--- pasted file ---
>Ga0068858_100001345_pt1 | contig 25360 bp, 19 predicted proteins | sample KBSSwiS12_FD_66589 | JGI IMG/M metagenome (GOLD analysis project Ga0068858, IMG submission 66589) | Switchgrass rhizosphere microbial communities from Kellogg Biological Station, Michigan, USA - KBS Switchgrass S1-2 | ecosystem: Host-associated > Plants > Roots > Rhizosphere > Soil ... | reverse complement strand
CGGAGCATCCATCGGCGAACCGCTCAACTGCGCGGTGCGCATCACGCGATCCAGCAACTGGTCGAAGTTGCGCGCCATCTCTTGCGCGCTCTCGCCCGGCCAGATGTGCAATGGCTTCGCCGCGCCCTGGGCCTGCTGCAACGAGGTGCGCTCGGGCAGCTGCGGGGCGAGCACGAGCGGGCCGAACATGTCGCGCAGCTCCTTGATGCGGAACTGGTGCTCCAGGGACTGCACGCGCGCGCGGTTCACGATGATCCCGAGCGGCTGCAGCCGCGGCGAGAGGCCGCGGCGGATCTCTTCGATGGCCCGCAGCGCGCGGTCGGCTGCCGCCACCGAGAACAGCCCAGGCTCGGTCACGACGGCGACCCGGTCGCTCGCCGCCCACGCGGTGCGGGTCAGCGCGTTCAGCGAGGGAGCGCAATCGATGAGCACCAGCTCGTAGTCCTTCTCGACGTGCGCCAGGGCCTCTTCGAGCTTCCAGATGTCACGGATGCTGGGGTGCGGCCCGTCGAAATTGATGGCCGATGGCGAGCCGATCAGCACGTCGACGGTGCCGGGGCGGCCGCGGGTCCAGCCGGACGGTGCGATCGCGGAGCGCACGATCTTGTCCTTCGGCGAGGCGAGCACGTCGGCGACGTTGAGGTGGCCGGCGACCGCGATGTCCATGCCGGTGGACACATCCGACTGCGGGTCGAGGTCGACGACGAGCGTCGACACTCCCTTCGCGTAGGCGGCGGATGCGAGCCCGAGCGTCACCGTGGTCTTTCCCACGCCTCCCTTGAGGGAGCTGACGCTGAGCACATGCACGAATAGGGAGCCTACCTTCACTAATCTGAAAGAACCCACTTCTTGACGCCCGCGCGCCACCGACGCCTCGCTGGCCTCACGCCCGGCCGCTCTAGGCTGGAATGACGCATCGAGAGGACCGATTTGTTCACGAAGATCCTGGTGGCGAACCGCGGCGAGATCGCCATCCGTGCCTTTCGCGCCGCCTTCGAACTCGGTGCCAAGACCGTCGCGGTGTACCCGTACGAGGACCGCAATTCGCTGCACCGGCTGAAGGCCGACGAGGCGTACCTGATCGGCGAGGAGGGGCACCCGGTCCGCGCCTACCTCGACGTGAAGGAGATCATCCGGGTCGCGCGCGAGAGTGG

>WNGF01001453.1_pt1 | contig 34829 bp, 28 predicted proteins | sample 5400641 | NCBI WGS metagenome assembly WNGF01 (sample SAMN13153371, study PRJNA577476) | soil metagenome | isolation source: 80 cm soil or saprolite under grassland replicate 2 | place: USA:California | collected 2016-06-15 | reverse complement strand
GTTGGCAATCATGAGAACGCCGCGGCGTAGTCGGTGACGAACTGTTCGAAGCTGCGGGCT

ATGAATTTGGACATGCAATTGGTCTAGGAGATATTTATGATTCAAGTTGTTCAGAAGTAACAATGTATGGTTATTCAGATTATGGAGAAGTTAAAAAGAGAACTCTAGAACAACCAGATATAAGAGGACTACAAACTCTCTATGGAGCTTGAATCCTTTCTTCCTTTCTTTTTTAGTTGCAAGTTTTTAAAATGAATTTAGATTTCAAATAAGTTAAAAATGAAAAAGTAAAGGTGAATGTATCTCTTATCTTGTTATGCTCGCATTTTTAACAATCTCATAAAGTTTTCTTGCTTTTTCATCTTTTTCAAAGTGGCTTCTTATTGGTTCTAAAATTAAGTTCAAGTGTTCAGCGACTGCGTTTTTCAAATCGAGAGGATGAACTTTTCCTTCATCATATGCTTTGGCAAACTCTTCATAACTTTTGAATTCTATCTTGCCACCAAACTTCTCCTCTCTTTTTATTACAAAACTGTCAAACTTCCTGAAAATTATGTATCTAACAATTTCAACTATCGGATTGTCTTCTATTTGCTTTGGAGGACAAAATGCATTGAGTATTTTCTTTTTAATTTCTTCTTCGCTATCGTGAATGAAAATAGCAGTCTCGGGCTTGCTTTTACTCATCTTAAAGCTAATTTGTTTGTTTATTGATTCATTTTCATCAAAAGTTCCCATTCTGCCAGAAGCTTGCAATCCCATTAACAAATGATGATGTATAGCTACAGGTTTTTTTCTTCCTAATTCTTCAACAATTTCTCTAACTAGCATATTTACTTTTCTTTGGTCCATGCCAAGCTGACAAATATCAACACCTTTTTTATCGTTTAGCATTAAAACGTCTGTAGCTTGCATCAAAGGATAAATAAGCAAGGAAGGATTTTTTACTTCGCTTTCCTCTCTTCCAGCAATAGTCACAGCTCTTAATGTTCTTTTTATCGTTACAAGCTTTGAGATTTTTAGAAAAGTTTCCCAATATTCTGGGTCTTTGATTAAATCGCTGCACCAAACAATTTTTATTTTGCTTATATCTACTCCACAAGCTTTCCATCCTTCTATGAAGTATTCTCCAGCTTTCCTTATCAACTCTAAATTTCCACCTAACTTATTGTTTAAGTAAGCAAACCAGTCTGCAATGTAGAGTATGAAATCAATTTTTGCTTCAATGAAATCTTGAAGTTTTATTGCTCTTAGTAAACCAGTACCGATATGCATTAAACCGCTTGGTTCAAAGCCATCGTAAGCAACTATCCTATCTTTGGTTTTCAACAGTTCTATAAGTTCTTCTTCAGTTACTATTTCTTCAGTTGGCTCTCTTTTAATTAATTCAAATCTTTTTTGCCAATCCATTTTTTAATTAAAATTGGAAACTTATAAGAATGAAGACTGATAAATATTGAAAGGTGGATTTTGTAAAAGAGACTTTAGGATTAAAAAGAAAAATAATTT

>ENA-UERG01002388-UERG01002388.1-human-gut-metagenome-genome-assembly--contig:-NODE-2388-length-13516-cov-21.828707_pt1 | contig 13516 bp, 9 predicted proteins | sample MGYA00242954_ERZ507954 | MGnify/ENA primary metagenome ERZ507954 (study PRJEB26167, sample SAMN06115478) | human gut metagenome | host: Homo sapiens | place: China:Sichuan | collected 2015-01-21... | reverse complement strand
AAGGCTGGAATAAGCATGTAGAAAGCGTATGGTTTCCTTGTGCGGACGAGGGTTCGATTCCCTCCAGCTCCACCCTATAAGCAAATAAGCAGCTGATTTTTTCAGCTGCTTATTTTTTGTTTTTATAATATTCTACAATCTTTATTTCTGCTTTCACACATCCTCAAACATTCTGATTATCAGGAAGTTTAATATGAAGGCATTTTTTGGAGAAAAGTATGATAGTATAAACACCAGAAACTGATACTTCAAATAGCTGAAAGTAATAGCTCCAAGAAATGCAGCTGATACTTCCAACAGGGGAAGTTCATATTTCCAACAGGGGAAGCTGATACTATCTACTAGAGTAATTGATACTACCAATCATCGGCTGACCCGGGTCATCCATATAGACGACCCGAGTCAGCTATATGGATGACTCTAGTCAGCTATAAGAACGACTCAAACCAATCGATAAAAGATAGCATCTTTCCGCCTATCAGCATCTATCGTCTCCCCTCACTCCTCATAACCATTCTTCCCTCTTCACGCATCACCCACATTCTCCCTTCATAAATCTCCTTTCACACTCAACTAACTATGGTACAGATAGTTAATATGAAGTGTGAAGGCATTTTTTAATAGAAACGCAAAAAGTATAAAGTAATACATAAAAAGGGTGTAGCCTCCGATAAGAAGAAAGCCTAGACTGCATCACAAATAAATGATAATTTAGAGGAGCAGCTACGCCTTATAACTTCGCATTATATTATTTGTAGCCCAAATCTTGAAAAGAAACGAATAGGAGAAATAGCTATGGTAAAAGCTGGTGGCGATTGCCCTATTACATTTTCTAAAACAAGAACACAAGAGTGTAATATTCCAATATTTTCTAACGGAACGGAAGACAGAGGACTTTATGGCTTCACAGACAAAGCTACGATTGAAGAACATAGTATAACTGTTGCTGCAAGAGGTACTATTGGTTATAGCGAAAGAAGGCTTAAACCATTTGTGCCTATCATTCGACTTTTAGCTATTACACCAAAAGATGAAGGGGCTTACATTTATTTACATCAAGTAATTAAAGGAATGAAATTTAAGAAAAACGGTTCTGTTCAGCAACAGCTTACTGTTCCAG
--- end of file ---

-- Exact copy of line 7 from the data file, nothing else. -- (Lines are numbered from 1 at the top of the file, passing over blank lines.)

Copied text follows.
AAGGCTGGAATAAGCATGTAGAAAGCGTATGGTTTCCTTGTGCGGACGAGGGTTCGATTCCCTCCAGCTCCACCCTATAAGCAAATAAGCAGCTGATTTTTTCAGCTGCTTATTTTTTGTTTTTATAATATTCTACAATCTTTATTTCTGCTTTCACACATCCTCAAACATTCTGATTATCAGGAAGTTTAATATGAAGGCATTTTTTGGAGAAAAGTATGATAGTATAAACACCAGAAACTGATACTTCAAATAGCTGAAAGTAATAGCTCCAAGAAATGCAGCTGATACTTCCAACAGGGGAAGTTCATATTTCCAACAGGGGAAGCTGATACTATCTACTAGAGTAATTGATACTACCAATCATCGGCTGACCCGGGTCATCCATATAGACGACCCGAGTCAGCTATATGGATGACTCTAGTCAGCTATAAGAACGACTCAAACCAATCGATAAAAGATAGCATCTTTCCGCCTATCAGCATCTATCGTCTCCCCTCACTCCTCATAACCATTCTTCCCTCTTCACGCATCACCCACATTCTCCCTTCATAAATCTCCTTTCACACTCAACTAACTATGGTACAGATAGTTAATATGAAGTGTGAAGGCATTTTTTAATAGAAACGCAAAAAGTATAAAGTAATACATAAAAAGGGTGTAGCCTCCGATAAGAAGAAAGCCTAGACTGCATCACAAATAAATGATAATTTAGAGGAGCAGCTACGCCTTATAACTTCGCATTATATTATTTGTAGCCCAAATCTTGAAAAGAAACGAATAGGAGAAATAGCTATGGTAAAAGCTGGTGGCGATTGCCCTATTACATTTTCTAAAACAAGAACACAAGAGTGTAATATTCCAATATTTTCTAACGGAACGGAAGACAGAGGACTTTATGGCTTCACAGACAAAGCTACGATTGAAGAACATAGTATAACTGTTGCTGCAAGAGGTACTATTGGTTATAGCGAAAGAAGGCTTAAACCATTTGTGCCTATCATTCGACTTTTAGCTATTACACCAAAAGATGAAGGGGCTTACATTTATTTACATCAAGTAATTAAAGGAATGAAATTTAAGAAAAACGGTTCTGTTCAGCAACAGCTTACTGTTCCAG